GARDEN RIVER FIRST NATION – Participants in a historic meeting of the Three Fires Confederacy of Anishinabek peoples confirmed their collective desire for governance models based on traditional teachings and have pledged to make the rare gathering an annual event.The agenda featured a variety of political discussions of issues — treaties, water, fishing and harvesting — that reinforced the traditional Anishinabek worldview that our leaders need to engage the Spirit in their everyday work in governing our communities.“The Creator placed us here – this is our land,” said Edward Benton-Banai, Grand Chief of the Three Fires Midewiwin Society, whose members erected a traditional lodge with a sacred fire to house workshops on Anishinaabe history, language, and culture-based education.Delegates stood in unison to offer unanimous support to a declaration pledging to base future Anishinabek governance models on the clan system, and to create health and education systems grounded in traditional knowledge and teachings.Noting that the last formal assembly of the historic alliance of Ojibway, Pottawatomi, and Odawa took place in 1992 – and that the one before that was held over a century ago —  Anishinabek Nation Grand Council Chief John Beaucage said the “Re-Kindling the Flame” gathering at Garden River First Nation was an example of a “snowball effect”.“We’re getting stronger as people. We’re going to go on a different road – not because political people like us say so – but because the people supporting us say it’s the right thing to do.”Many of the 2,000 who participated in sessions on governance and cultural teachings over the gathering’s four days were citizens of the 42 member Anishinabek communities represented by the Union of Ontario Indians, but there was also a large contingent from U.S.-based tribes.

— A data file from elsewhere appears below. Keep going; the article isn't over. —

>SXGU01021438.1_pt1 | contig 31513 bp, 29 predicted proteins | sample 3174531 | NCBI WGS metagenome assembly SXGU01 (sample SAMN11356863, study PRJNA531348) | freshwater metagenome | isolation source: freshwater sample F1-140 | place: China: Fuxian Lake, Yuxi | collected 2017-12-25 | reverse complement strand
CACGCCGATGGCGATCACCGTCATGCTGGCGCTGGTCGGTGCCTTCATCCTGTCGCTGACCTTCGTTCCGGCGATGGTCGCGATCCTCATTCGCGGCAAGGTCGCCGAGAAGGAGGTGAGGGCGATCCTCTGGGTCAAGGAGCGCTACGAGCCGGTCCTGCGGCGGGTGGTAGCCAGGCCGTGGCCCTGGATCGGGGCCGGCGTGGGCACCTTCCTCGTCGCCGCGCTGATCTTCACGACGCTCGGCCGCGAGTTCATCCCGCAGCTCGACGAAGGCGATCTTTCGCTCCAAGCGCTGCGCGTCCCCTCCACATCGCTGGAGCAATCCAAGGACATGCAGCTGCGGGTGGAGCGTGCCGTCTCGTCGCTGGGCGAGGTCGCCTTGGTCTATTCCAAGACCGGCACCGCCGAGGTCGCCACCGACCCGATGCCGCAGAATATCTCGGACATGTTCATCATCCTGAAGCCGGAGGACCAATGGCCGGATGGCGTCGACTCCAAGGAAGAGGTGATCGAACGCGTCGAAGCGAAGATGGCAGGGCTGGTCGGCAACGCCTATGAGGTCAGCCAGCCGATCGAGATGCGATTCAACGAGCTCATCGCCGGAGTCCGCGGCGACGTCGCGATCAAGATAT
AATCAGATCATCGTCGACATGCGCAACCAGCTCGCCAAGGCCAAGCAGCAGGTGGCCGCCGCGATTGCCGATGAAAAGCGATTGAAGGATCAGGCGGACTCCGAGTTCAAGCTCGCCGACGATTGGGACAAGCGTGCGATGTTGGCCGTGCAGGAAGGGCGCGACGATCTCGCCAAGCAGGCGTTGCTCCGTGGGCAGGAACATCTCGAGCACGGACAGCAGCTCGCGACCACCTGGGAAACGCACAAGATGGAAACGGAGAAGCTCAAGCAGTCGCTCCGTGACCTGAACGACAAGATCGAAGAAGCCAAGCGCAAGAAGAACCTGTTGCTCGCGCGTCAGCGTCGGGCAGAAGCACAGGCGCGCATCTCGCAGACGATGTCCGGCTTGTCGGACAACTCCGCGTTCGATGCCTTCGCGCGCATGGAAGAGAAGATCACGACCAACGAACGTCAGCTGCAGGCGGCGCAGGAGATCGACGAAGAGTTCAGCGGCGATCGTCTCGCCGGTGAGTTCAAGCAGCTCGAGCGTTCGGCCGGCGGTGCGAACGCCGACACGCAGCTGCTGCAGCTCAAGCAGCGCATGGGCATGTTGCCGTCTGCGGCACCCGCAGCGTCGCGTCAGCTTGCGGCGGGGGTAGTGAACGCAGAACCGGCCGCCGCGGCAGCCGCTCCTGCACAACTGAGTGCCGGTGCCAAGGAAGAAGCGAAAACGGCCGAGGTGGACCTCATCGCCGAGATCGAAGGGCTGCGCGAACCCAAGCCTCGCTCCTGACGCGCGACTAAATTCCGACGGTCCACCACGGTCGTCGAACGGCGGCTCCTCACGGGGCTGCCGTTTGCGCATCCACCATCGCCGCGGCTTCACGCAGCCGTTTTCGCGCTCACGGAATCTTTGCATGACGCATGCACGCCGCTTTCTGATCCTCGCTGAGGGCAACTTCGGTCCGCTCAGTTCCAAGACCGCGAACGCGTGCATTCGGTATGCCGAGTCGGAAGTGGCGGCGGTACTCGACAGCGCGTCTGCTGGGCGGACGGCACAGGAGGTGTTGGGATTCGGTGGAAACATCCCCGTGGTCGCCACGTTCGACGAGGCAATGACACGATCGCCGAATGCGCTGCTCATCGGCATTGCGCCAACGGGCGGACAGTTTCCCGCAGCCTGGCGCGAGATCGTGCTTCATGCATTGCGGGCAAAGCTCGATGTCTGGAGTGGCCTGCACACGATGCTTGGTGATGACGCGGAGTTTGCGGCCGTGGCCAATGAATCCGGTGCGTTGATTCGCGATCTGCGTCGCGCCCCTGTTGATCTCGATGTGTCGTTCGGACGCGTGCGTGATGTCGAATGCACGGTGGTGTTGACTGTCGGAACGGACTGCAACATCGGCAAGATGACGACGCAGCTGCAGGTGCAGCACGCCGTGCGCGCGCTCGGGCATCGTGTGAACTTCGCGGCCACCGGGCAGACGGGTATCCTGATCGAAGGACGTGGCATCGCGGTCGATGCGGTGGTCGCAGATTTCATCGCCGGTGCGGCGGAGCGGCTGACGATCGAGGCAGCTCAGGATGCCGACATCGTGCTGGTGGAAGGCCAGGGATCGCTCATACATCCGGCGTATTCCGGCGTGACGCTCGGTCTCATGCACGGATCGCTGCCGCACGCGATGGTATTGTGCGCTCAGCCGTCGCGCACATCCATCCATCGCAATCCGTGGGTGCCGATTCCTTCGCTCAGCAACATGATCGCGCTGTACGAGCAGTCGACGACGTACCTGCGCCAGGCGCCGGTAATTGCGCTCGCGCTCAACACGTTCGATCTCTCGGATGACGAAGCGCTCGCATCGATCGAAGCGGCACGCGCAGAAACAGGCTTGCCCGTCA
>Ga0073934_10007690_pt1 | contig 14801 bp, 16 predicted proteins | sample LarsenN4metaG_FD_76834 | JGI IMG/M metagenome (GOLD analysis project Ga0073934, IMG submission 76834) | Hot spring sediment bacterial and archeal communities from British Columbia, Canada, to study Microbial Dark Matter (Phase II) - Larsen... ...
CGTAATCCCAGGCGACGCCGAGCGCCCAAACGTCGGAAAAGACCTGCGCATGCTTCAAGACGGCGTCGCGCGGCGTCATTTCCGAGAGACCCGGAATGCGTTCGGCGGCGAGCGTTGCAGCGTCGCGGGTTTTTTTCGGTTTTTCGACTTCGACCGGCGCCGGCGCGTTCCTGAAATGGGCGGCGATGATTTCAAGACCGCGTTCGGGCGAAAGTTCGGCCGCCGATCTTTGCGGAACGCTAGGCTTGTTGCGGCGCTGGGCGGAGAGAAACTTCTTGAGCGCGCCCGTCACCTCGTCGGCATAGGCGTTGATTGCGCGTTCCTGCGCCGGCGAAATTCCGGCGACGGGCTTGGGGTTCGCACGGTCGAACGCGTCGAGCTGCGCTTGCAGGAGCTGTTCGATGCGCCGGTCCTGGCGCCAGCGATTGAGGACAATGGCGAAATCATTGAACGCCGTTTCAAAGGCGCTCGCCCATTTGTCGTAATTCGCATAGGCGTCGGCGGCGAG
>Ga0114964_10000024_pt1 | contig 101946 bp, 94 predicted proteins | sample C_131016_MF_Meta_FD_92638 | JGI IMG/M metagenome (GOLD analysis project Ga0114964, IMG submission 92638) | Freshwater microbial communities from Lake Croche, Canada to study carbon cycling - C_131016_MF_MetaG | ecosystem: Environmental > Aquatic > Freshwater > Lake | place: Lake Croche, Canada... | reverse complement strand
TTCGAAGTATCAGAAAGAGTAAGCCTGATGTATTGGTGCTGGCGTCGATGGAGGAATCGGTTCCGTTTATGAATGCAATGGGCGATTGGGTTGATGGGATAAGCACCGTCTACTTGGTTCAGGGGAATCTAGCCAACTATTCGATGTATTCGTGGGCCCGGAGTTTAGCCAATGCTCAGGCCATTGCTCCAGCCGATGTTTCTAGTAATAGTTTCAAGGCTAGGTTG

“We will not let artificial borders keep us apart,” said Garden River Chief Lyle Sayers in welcoming delegates to his community just east of Sault Ste. Marie.

National Chief Phil Fontaine brought greetings on behalf of over 600 communities represented by the Assembly of First Nations.

“I hope and pray that Canada is open enough to accept what we have to offer,” said the National Chief, an Anishinaabe from Saugeen First Nation in Manitoba . “Our voice is getting stronger.”

Anishinabek communities in Manitoba and Michigan are vying to host the 2008 Three Fires Gathering, which the declaration pledged would be held “each and every year in perpetuity.”